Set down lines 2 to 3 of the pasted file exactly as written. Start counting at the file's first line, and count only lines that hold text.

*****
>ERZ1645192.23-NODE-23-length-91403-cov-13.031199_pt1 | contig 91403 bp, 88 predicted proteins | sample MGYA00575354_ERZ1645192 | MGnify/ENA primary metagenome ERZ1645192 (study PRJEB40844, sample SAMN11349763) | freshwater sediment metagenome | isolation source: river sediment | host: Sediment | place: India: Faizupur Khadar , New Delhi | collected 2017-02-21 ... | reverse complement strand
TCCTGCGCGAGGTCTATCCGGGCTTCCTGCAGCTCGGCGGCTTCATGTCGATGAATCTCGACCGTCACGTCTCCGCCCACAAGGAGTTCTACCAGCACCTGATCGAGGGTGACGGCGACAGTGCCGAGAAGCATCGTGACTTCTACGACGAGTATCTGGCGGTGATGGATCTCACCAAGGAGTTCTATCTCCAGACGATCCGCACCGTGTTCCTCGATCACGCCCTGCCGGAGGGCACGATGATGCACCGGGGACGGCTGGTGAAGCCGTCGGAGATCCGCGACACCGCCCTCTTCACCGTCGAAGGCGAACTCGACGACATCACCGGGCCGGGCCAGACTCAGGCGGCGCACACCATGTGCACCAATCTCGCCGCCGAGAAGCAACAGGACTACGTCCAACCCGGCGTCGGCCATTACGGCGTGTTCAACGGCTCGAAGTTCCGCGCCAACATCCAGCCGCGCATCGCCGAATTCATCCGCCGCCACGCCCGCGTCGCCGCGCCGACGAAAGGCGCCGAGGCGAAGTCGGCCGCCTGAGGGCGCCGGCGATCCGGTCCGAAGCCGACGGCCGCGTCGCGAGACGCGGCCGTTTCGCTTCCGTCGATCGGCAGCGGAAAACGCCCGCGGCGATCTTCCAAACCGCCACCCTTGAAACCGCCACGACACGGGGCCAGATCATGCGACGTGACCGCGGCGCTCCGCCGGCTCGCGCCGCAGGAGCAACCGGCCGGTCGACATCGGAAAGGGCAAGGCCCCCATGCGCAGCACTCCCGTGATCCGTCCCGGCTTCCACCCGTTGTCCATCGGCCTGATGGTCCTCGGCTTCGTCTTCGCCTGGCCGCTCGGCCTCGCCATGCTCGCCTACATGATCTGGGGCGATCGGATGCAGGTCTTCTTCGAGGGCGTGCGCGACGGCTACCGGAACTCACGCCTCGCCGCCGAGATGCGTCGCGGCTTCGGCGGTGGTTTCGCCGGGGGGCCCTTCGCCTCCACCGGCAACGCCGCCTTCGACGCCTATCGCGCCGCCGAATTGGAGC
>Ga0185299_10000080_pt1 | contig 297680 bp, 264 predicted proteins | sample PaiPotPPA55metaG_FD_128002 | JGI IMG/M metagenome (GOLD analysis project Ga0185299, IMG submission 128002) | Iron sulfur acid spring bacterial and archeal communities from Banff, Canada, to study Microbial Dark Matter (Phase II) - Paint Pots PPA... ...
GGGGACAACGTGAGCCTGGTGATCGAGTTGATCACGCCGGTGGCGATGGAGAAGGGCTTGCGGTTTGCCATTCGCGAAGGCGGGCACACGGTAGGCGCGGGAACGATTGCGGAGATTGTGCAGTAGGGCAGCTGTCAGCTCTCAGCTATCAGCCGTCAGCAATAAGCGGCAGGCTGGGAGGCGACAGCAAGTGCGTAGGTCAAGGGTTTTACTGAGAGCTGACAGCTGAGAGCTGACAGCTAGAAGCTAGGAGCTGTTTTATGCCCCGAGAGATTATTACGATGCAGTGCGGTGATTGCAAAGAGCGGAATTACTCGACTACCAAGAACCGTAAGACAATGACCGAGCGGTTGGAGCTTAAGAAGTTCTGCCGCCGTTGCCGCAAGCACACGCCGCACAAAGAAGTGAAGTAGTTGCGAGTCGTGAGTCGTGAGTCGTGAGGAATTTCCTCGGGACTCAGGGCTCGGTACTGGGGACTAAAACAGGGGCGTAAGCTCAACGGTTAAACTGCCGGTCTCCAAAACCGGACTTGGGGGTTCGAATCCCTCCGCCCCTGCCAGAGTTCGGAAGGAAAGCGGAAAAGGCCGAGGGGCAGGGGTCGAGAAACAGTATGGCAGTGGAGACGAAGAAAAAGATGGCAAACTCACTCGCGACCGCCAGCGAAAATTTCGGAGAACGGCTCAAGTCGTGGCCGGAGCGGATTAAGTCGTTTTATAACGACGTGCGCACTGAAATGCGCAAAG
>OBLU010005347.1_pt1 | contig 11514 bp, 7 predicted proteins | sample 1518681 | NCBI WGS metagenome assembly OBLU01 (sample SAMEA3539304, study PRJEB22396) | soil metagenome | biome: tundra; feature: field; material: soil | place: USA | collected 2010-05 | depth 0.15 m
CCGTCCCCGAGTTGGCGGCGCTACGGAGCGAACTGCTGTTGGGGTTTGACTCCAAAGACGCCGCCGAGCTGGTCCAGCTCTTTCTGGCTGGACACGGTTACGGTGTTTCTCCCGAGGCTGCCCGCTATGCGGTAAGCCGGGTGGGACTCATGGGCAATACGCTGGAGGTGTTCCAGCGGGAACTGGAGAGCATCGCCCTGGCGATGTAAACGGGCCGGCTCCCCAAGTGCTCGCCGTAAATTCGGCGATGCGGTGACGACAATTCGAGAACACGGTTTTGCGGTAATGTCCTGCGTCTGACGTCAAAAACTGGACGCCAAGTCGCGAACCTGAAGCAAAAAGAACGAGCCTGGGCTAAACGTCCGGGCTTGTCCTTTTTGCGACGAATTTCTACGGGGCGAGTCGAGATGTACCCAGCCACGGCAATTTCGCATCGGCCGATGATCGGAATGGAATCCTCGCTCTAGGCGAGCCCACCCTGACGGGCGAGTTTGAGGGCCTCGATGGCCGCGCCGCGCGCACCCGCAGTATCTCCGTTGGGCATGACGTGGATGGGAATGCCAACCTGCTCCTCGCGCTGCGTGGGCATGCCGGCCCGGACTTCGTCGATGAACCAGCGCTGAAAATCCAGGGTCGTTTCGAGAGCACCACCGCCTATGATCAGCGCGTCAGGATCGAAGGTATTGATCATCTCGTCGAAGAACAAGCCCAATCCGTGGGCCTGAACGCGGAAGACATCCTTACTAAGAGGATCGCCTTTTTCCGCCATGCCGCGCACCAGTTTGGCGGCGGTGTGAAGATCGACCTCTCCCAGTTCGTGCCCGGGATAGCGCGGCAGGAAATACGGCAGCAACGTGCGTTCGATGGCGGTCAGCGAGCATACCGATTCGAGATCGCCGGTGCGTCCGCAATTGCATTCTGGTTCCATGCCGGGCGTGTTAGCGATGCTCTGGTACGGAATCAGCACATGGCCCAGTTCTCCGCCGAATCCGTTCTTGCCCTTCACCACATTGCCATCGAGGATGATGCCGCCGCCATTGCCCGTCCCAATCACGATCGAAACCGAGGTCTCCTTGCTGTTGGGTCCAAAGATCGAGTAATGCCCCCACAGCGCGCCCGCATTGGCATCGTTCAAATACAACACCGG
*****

TCCTGCGCGAGGTCTATCCGGGCTTCCTGCAGCTCGGCGGCTTCATGTCGATGAATCTCGACCGTCACGTCTCCGCCCACAAGGAGTTCTACCAGCACCTGATCGAGGGTGACGGCGACAGTGCCGAGAAGCATCGTGACTTCTACGACGAGTATCTGGCGGTGATGGATCTCACCAAGGAGTTCTATCTCCAGACGATCCGCACCGTGTTCCTCGATCACGCCCTGCCGGAGGGCACGATGATGCACCGGGGACGGCTGGTGAAGCCGTCGGAGATCCGCGACACCGCCCTCTTCACCGTCGAAGGCGAACTCGACGACATCACCGGGCCGGGCCAGACTCAGGCGGCGCACACCATGTGCACCAATCTCGCCGCCGAGAAGCAACAGGACTACGTCCAACCCGGCGTCGGCCATTACGGCGTGTTCAACGGCTCGAAGTTCCGCGCCAACATCCAGCCGCGCATCGCCGAATTCATCCGCCGCCACGCCCGCGTCGCCGCGCCGACGAAAGGCGCCGAGGCGAAGTCGGCCGCCTGAGGGCGCCGGCGATCCGGTCCGAAGCCGACGGCCGCGTCGCGAGACGCGGCCGTTTCGCTTCCGTCGATCGGCAGCGGAAAACGCCCGCGGCGATCTTCCAAACCGCCACCCTTGAAACCGCCACGACACGGGGCCAGATCATGCGACGTGACCGCGGCGCTCCGCCGGCTCGCGCCGCAGGAGCAACCGGCCGGTCGACATCGGAAAGGGCAAGGCCCCCATGCGCAGCACTCCCGTGATCCGTCCCGGCTTCCACCCGTTGTCCATCGGCCTGATGGTCCTCGGCTTCGTCTTCGCCTGGCCGCTCGGCCTCGCCATGCTCGCCTACATGATCTGGGGCGATCGGATGCAGGTCTTCTTCGAGGGCGTGCGCGACGGCTACCGGAACTCACGCCTCGCCGCCGAGATGCGTCGCGGCTTCGGCGGTGGTTTCGCCGGGGGGCCCTTCGCCTCCACCGGCAACGCCGCCTTCGACGCCTATCGCGCCGCCGAATTGGAGC
>Ga0185299_10000080_pt1 | contig 297680 bp, 264 predicted proteins | sample PaiPotPPA55metaG_FD_128002 | JGI IMG/M metagenome (GOLD analysis project Ga0185299, IMG submission 128002) | Iron sulfur acid spring bacterial and archeal communities from Banff, Canada, to study Microbial Dark Matter (Phase II) - Paint Pots PPA... ...